China grants asset managers 14-month grace period on VAT adoption

PUBLISHED : Wednesday, 11 January, 2017, 8:44pm
UPDATED : Wednesday, 11 January, 2017, 8:44pm

China will grant a 14-month grace period to the asset management industry on the adoption of a valued added tax (VAT), following complaints that such a levy could impair the sector and trigger double taxation.

A Finance Ministry notice on Wednesday said that asset managers will be levied with VAT for returns on assets under management from July 1, 2017. Initially, the industry had been required to pay VAT instead of a business tax as of May 1, 2016.

Taxes that have already been paid under the new tax system can be used to deduct from those that will begin once the grace period expires in July.

Experts said the announcement would be greeted with mixed emotions, as it’s clear that the government will push ahead with some of the more controversial elements of the policy.

“Today’s notice came as both good and bad news for the asset managing industry,” said Stella Fu, a PwC tax partner in Shanghai. “The good news is that the asset managers enjoy a break, however the bad news is that authorities reiterated again that asset managers still bear the burden to pay the tax – not withholding agent for their products.”

Authorities set to simplify complex 4-tier VAT regime

A December policy statement jointly issued by the Finance Ministry and the State Administration of Taxation, ruled that assets managers, including fund houses, trustees and banks, are required to pay the tax on the returns generated by their investment products.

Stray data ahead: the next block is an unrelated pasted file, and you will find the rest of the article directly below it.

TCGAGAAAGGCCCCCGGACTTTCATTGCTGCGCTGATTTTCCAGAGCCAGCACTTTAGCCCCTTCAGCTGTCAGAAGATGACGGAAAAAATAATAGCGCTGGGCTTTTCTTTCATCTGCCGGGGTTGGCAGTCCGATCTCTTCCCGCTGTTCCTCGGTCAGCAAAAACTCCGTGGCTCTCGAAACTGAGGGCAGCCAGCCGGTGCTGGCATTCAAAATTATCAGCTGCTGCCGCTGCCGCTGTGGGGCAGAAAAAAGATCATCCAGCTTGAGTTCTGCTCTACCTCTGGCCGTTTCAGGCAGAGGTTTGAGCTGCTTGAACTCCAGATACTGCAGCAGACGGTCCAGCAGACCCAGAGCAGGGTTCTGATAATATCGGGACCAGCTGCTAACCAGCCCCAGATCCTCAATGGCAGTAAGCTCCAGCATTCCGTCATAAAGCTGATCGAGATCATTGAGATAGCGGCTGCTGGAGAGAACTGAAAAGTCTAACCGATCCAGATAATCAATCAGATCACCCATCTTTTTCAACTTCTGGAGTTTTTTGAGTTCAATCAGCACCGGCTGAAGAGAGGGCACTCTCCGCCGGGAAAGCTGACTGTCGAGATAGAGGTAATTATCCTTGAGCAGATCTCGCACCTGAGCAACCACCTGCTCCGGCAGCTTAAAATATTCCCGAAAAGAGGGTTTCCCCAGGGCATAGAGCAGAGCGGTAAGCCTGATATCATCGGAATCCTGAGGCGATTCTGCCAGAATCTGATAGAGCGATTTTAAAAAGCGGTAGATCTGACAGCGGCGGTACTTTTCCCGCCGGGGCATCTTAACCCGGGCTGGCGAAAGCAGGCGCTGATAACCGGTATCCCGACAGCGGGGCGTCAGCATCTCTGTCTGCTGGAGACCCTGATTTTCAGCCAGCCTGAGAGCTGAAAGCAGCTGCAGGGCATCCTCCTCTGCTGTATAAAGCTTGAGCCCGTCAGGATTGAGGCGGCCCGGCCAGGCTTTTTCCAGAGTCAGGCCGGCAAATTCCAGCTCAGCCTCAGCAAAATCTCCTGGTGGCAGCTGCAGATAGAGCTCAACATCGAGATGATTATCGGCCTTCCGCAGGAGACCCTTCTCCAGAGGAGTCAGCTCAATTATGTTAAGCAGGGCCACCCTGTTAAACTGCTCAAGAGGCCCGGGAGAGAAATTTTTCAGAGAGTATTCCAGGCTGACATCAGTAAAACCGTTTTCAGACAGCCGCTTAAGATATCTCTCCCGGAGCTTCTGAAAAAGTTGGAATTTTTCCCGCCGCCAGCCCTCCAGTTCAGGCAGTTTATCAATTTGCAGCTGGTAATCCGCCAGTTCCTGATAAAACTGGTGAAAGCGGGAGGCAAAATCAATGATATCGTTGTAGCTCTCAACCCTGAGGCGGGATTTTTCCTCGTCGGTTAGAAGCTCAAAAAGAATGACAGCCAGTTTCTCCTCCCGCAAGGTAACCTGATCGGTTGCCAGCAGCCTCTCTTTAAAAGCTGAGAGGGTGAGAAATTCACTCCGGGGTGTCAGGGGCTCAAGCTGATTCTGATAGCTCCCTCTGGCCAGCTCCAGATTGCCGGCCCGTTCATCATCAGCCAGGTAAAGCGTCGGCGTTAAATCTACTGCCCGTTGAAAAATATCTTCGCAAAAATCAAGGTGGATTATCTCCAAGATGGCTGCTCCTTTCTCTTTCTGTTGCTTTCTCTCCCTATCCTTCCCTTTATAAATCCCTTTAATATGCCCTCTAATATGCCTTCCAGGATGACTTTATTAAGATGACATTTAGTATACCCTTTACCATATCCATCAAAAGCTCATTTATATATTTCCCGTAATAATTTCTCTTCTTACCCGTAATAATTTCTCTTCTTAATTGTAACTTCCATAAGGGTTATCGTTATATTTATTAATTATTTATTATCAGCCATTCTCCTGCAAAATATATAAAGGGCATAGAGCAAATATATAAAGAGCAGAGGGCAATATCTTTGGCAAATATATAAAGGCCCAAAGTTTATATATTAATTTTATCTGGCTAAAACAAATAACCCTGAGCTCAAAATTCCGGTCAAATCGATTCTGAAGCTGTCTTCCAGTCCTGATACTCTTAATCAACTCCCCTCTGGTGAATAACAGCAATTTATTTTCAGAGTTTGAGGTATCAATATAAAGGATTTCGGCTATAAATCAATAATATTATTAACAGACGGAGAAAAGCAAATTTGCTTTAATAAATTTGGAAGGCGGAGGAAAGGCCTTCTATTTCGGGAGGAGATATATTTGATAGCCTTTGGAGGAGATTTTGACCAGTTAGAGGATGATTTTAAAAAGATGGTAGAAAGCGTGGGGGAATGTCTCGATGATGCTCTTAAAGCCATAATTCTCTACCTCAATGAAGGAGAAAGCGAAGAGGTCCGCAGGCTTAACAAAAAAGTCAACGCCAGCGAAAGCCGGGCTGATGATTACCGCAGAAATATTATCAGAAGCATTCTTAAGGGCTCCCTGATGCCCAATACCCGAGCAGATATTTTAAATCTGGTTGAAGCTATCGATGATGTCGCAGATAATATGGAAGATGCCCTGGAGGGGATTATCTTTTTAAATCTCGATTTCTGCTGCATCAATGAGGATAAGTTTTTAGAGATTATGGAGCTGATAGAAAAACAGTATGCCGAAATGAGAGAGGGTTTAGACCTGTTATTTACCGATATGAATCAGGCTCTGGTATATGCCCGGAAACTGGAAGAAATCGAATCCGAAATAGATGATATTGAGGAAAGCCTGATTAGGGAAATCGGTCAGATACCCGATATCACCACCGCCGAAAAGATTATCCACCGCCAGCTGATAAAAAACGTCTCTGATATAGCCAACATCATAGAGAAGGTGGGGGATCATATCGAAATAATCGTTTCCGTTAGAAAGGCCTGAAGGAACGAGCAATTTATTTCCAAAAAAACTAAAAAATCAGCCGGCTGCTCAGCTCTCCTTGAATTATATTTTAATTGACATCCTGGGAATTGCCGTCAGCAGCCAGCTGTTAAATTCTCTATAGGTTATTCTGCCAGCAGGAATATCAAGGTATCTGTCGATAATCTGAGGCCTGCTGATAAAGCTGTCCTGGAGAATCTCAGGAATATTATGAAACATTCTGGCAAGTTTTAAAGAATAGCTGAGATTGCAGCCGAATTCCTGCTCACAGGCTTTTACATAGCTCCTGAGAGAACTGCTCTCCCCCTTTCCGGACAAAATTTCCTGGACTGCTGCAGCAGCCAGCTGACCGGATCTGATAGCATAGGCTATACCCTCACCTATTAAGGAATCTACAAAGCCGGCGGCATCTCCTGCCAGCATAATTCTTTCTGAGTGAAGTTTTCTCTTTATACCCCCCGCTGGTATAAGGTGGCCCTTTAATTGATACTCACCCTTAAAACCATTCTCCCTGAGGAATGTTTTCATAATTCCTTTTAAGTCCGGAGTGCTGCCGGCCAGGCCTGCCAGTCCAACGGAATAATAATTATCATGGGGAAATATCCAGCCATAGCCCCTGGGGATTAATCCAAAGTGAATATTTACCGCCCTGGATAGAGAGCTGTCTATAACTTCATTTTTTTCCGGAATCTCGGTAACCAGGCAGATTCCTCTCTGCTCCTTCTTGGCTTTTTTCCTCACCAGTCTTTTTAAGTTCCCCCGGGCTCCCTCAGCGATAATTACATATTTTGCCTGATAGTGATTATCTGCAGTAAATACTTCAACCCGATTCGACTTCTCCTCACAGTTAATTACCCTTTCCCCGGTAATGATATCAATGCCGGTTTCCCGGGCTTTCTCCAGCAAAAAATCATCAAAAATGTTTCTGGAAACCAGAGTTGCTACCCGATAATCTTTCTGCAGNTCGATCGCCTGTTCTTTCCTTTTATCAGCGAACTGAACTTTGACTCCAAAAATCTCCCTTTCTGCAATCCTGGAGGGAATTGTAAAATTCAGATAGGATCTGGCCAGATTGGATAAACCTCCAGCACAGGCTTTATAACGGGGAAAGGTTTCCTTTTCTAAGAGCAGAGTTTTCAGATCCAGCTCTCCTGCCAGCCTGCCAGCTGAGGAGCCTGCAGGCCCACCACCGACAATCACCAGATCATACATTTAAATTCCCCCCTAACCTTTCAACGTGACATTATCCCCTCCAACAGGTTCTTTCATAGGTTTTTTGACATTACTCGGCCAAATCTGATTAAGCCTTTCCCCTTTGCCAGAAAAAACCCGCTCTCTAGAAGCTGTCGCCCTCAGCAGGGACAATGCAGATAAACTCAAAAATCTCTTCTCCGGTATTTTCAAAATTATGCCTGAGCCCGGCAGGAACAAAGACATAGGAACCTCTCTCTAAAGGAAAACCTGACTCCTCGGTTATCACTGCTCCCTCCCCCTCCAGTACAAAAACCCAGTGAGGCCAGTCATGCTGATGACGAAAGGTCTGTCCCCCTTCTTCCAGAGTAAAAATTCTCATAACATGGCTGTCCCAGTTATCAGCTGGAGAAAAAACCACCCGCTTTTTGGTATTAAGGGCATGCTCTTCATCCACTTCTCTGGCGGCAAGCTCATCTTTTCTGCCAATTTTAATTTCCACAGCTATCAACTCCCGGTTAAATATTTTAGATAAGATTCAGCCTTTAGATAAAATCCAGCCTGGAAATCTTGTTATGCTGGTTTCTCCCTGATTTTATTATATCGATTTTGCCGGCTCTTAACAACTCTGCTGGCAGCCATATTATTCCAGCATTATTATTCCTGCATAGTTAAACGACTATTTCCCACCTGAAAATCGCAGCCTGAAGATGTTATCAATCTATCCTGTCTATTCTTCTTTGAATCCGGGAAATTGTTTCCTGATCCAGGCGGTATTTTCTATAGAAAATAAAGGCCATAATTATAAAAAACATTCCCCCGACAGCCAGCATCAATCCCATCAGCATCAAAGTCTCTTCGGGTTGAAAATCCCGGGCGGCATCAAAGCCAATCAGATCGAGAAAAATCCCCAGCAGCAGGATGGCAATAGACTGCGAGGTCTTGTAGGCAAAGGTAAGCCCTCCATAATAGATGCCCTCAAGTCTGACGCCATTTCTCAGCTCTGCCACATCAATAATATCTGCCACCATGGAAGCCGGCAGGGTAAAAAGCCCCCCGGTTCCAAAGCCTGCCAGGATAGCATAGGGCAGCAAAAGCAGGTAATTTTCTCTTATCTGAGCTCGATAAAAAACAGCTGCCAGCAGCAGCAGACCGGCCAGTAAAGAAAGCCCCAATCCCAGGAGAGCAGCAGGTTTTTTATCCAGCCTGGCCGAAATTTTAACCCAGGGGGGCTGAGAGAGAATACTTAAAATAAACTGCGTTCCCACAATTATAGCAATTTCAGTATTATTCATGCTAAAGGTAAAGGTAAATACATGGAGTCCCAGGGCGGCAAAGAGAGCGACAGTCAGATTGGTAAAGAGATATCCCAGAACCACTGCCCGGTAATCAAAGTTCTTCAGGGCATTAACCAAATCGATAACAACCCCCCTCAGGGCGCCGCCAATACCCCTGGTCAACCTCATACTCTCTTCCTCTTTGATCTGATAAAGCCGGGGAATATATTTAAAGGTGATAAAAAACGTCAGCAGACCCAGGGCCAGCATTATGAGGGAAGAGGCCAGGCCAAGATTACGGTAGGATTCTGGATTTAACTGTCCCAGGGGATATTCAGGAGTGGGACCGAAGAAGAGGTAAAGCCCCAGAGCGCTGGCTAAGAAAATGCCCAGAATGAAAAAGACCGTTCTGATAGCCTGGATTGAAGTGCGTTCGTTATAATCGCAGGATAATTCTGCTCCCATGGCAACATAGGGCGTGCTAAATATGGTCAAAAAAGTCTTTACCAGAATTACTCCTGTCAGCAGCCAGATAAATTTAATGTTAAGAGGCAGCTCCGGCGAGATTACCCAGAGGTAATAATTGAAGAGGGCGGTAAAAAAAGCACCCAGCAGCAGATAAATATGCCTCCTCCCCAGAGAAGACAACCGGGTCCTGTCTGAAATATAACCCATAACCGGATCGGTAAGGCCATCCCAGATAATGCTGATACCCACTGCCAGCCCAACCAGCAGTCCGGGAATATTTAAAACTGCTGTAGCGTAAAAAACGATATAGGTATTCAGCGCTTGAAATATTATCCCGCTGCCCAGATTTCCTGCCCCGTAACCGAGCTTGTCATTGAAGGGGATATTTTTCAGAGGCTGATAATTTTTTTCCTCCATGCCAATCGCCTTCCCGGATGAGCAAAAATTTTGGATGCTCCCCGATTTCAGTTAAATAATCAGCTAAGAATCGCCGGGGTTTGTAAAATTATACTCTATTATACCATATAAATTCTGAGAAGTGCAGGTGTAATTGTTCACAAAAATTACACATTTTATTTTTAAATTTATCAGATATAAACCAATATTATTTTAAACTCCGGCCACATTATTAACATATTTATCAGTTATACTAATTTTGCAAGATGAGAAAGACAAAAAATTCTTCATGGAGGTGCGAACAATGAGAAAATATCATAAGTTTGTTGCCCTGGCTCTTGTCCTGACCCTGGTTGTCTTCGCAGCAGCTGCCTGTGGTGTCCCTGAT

The financial management industry had argued that the rule was unfair because they were liable for tax on returns ultimately benefiting investors.

Thanks to the delay, asset managers will enjoy some breathing room so that they can negotiate with investors on the sharing of tax liabilities, she said. It will also allow time to amend management fee charges, contract design, products evaluation and documentation, she said.

Authorities are issuing clarifications and explanations on the implementation of the tax after complaints over a de facto heavier tax burden and ambiguity of rules since 2016.

EY tax partner Kevin Zhou said despite the grace period, the current policy doesn’t rule out double taxation situations.

“There are still chances for investors to be levied tax later for certain products,” he said.

Since May the property, construction, finance and consumer services sectors shifted from paying business tax to VAT, amid China’s biggest tax overhaul in two decades.

China is amongst the first countries in the world to have a VAT applied broadly to the finance industry, including on the transfer, issuance and redemption of financial products.

The overhaul, which began on a trial basis in Shanghai in 2012, is intended to ease the tax burden on the services industry. About 500 billion yuan will be trimmed from the tax burden in 2016, according to government estimates. While most will see a reduction in tax, authorities said around 1.5 per cent of taxpayers will see an increase.